After collecting the flowers, we carefully separate the stigmas from rest of the flower. At this point in the process the saffron has no aroma. It is only released after the stigmas are dried and the water content is reduced. Saffron has a woody, sweet and very floral scent. Its taste is slightly bitter, develops slowly and stimulates the apetite.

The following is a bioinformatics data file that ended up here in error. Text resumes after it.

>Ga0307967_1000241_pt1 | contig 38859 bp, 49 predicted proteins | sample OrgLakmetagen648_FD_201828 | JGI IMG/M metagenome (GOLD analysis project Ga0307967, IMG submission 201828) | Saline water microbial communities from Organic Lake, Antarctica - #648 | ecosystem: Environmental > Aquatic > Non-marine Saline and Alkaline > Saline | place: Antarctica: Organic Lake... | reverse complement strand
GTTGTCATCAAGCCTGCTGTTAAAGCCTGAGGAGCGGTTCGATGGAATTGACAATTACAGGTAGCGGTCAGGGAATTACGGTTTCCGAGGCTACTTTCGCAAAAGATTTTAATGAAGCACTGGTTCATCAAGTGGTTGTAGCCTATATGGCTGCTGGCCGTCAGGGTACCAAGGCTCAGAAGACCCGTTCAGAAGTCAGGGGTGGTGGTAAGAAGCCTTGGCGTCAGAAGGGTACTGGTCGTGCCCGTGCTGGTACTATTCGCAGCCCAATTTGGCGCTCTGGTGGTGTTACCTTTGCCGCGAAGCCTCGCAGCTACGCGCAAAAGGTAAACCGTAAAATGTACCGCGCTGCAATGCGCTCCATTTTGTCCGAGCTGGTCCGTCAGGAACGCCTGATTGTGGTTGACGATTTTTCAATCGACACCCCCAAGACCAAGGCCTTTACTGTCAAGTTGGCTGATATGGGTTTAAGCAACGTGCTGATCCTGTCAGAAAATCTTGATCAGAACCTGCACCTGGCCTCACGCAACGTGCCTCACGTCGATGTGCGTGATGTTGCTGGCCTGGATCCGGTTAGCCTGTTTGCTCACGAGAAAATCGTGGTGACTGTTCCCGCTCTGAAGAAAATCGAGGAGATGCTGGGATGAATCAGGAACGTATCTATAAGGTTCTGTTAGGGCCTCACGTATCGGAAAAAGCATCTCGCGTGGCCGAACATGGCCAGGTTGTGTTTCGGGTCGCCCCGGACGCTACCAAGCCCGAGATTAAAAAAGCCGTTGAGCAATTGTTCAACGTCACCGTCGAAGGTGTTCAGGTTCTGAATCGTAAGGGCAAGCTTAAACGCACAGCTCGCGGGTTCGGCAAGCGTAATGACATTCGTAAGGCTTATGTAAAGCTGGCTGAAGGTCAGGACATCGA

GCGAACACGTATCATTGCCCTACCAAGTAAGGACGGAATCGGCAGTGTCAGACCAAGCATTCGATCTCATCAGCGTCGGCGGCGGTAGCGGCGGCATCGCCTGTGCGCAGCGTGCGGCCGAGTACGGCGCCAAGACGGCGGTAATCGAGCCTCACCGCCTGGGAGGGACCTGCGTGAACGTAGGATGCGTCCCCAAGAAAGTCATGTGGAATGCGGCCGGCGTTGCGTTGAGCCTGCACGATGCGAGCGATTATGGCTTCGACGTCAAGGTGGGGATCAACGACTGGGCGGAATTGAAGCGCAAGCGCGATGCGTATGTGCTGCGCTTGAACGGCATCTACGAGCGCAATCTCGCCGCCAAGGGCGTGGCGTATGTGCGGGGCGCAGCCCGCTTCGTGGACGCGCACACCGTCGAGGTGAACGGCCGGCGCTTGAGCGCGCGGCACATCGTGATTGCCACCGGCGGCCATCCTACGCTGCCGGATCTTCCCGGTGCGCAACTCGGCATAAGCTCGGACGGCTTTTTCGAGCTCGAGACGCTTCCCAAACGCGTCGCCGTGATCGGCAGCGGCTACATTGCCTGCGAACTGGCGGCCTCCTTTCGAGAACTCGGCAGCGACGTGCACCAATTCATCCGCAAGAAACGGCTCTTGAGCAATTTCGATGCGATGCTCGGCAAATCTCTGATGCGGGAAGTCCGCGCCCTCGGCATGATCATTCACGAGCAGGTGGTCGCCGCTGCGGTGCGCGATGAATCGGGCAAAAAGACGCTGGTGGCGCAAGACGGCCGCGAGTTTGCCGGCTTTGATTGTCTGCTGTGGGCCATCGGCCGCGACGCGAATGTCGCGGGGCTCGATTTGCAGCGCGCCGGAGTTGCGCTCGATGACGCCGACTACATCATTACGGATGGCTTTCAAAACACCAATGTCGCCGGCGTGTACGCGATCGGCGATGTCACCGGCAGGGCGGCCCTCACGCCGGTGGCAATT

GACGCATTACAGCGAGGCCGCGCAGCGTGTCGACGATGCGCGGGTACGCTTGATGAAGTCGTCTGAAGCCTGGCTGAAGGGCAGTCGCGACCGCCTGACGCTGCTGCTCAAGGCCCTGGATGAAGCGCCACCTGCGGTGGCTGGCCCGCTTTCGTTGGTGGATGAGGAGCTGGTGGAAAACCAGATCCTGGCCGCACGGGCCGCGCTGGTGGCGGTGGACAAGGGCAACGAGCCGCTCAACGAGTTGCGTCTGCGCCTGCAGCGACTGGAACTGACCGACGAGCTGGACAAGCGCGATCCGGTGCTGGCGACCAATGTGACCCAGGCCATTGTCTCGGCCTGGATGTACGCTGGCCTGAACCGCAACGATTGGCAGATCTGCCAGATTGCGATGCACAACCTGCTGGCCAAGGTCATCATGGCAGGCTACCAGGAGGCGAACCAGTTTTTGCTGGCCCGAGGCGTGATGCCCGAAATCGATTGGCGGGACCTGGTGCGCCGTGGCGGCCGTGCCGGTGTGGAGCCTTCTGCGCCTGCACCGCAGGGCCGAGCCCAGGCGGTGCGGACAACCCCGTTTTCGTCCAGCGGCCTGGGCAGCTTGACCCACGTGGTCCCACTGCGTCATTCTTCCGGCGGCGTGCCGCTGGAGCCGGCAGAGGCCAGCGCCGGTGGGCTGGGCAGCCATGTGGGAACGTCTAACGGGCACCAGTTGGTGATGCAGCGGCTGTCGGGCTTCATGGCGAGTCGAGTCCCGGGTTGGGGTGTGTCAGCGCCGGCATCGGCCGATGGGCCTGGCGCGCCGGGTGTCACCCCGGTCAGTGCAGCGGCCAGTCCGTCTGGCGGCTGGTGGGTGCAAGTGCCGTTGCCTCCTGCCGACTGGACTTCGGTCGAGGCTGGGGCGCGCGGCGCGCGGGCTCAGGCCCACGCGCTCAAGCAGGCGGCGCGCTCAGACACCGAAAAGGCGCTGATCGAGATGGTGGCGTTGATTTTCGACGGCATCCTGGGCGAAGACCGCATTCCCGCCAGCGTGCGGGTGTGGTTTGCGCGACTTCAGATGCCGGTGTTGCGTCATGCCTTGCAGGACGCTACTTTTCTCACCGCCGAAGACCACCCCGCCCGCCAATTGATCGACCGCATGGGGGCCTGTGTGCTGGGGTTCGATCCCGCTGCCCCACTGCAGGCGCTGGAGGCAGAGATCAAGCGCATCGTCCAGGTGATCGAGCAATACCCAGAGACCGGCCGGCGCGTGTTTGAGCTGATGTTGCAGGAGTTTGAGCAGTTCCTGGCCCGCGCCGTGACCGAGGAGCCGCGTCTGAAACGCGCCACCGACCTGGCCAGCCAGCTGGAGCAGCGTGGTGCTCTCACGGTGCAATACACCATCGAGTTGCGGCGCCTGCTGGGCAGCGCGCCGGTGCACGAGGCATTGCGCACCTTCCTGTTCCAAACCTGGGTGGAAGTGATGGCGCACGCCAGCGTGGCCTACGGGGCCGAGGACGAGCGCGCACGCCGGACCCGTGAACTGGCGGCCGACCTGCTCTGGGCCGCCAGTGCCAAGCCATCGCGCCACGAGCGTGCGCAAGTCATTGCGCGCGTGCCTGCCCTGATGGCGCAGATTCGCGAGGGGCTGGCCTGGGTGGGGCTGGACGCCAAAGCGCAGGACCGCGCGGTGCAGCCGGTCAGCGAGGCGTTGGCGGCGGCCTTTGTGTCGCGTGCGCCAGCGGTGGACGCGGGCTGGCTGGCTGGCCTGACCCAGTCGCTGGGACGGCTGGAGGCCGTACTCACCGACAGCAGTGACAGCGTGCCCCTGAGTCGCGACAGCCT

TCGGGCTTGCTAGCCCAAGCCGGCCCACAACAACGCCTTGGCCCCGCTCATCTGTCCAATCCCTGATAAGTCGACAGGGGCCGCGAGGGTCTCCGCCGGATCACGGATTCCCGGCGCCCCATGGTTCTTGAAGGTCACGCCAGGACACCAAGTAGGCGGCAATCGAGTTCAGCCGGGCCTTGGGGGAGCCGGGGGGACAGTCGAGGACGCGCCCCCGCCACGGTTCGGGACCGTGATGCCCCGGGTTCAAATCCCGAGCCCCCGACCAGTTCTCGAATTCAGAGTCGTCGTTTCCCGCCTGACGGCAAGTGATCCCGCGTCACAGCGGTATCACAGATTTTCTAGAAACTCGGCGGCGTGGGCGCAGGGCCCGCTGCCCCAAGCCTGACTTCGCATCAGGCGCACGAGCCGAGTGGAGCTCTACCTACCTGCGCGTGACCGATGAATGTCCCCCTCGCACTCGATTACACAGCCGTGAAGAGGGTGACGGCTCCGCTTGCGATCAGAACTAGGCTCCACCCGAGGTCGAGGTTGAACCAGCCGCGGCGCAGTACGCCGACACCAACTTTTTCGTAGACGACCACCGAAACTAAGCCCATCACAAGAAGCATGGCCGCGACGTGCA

Saffron’s most characteristic trait is the colour it gives to the food it is added to. This characteristic shade is due to the carotenoid pigment crocin. The golden tint brings brightness to softly coloured foods like rice, which is why saffron is used traditionally in Spanish paella, Italian risotto, as well as in Indian dishes with rice and curry. It is also superb for flavouring meat, fish, seafood, deserts, sauces, drinks, etc.